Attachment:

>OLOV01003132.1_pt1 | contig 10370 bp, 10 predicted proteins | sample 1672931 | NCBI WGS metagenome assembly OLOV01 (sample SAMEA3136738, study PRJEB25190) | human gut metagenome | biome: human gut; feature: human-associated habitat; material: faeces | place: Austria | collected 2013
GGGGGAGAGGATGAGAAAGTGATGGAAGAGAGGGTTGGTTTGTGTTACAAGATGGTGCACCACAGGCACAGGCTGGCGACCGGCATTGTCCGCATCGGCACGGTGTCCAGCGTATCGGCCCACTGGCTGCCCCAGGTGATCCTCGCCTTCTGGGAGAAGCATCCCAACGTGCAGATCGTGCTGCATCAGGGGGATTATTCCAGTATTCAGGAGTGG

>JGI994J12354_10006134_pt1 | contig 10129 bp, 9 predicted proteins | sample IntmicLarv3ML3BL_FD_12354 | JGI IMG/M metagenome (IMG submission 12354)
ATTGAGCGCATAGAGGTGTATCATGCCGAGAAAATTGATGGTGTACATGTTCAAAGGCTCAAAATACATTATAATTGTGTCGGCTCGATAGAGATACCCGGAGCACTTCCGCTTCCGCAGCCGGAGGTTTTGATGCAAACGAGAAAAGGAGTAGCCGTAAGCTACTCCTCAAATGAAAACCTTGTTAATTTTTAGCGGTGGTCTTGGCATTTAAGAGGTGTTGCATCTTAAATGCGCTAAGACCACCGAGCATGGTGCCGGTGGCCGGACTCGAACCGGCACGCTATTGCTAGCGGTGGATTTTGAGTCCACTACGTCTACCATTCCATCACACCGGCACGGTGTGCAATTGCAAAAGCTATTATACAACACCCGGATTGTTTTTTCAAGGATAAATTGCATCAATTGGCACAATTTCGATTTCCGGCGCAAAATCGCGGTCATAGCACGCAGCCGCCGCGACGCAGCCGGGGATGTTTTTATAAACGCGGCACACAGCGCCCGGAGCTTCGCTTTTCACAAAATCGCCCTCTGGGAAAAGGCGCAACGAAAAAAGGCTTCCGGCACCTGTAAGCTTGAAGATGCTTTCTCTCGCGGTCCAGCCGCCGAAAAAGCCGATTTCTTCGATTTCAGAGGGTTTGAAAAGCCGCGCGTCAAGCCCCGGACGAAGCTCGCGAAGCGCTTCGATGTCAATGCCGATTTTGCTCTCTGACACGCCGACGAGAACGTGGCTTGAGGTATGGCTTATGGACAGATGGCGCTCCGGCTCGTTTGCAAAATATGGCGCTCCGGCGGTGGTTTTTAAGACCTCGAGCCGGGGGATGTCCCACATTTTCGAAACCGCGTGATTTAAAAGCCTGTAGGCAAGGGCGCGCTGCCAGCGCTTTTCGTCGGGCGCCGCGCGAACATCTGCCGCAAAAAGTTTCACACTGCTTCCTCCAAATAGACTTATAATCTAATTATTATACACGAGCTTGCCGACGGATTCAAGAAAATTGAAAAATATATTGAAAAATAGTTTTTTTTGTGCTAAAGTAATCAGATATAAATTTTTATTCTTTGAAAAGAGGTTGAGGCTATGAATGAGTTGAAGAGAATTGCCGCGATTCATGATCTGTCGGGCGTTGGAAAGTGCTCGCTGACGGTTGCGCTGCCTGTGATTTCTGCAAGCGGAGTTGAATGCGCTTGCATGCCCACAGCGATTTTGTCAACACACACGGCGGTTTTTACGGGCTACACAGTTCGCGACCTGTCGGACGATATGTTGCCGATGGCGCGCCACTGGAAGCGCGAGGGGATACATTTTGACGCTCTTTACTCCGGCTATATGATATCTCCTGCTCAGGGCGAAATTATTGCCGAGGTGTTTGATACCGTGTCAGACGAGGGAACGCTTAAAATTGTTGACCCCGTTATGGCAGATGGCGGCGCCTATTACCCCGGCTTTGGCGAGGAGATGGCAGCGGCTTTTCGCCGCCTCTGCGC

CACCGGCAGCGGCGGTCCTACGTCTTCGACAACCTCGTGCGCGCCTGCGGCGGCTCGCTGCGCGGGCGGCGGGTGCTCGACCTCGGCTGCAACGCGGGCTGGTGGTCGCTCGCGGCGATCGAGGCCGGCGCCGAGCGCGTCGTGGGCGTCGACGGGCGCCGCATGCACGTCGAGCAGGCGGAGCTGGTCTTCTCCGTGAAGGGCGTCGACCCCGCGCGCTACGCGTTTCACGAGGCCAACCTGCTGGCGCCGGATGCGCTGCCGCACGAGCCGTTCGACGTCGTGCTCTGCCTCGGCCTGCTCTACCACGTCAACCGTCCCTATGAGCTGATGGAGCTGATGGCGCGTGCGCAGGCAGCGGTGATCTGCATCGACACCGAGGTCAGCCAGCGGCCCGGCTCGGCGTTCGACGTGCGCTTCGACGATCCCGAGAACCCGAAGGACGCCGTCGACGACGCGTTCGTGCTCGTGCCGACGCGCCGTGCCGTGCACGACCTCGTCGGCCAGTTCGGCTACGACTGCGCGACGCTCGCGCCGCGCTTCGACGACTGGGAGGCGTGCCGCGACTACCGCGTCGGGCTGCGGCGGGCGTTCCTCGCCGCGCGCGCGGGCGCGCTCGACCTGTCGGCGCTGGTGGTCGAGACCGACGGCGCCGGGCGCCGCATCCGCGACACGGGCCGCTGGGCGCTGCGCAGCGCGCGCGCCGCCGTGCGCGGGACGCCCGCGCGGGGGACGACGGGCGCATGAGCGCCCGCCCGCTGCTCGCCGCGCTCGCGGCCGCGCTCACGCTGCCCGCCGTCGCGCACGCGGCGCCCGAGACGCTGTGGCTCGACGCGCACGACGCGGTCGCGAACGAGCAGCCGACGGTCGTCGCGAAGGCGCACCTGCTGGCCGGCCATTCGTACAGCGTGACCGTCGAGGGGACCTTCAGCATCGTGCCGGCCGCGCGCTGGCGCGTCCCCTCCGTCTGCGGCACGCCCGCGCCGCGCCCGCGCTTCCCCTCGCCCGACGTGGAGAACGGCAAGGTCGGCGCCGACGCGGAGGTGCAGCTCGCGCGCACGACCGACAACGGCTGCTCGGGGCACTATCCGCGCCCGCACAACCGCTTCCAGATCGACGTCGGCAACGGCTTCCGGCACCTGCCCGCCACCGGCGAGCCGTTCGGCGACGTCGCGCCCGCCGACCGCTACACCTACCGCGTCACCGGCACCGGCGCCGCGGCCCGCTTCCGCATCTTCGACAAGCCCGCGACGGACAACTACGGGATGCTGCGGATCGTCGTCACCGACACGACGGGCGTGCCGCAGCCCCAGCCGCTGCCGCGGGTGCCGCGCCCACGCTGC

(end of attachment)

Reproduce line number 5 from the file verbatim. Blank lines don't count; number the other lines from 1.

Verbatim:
CACCGGCAGCGGCGGTCCTACGTCTTCGACAACCTCGTGCGCGCCTGCGGCGGCTCGCTGCGCGGGCGGCGGGTGCTCGACCTCGGCTGCAACGCGGGCTGGTGGTCGCTCGCGGCGATCGAGGCCGGCGCCGAGCGCGTCGTGGGCGTCGACGGGCGCCGCATGCACGTCGAGCAGGCGGAGCTGGTCTTCTCCGTGAAGGGCGTCGACCCCGCGCGCTACGCGTTTCACGAGGCCAACCTGCTGGCGCCGGATGCGCTGCCGCACGAGCCGTTCGACGTCGTGCTCTGCCTCGGCCTGCTCTACCACGTCAACCGTCCCTATGAGCTGATGGAGCTGATGGCGCGTGCGCAGGCAGCGGTGATCTGCATCGACACCGAGGTCAGCCAGCGGCCCGGCTCGGCGTTCGACGTGCGCTTCGACGATCCCGAGAACCCGAAGGACGCCGTCGACGACGCGTTCGTGCTCGTGCCGACGCGCCGTGCCGTGCACGACCTCGTCGGCCAGTTCGGCTACGACTGCGCGACGCTCGCGCCGCGCTTCGACGACTGGGAGGCGTGCCGCGACTACCGCGTCGGGCTGCGGCGGGCGTTCCTCGCCGCGCGCGCGGGCGCGCTCGACCTGTCGGCGCTGGTGGTCGAGACCGACGGCGCCGGGCGCCGCATCCGCGACACGGGCCGCTGGGCGCTGCGCAGCGCGCGCGCCGCCGTGCGCGGGACGCCCGCGCGGGGGACGACGGGCGCATGAGCGCCCGCCCGCTGCTCGCCGCGCTCGCGGCCGCGCTCACGCTGCCCGCCGTCGCGCACGCGGCGCCCGAGACGCTGTGGCTCGACGCGCACGACGCGGTCGCGAACGAGCAGCCGACGGTCGTCGCGAAGGCGCACCTGCTGGCCGGCCATTCGTACAGCGTGACCGTCGAGGGGACCTTCAGCATCGTGCCGGCCGCGCGCTGGCGCGTCCCCTCCGTCTGCGGCACGCCCGCGCCGCGCCCGCGCTTCCCCTCGCCCGACGTGGAGAACGGCAAGGTCGGCGCCGACGCGGAGGTGCAGCTCGCGCGCACGACCGACAACGGCTGCTCGGGGCACTATCCGCGCCCGCACAACCGCTTCCAGATCGACGTCGGCAACGGCTTCCGGCACCTGCCCGCCACCGGCGAGCCGTTCGGCGACGTCGCGCCCGCCGACCGCTACACCTACCGCGTCACCGGCACCGGCGCCGCGGCCCGCTTCCGCATCTTCGACAAGCCCGCGACGGACAACTACGGGATGCTGCGGATCGTCGTCACCGACACGACGGGCGTGCCGCAGCCCCAGCCGCTGCCGCGGGTGCCGCGCCCACGCTGC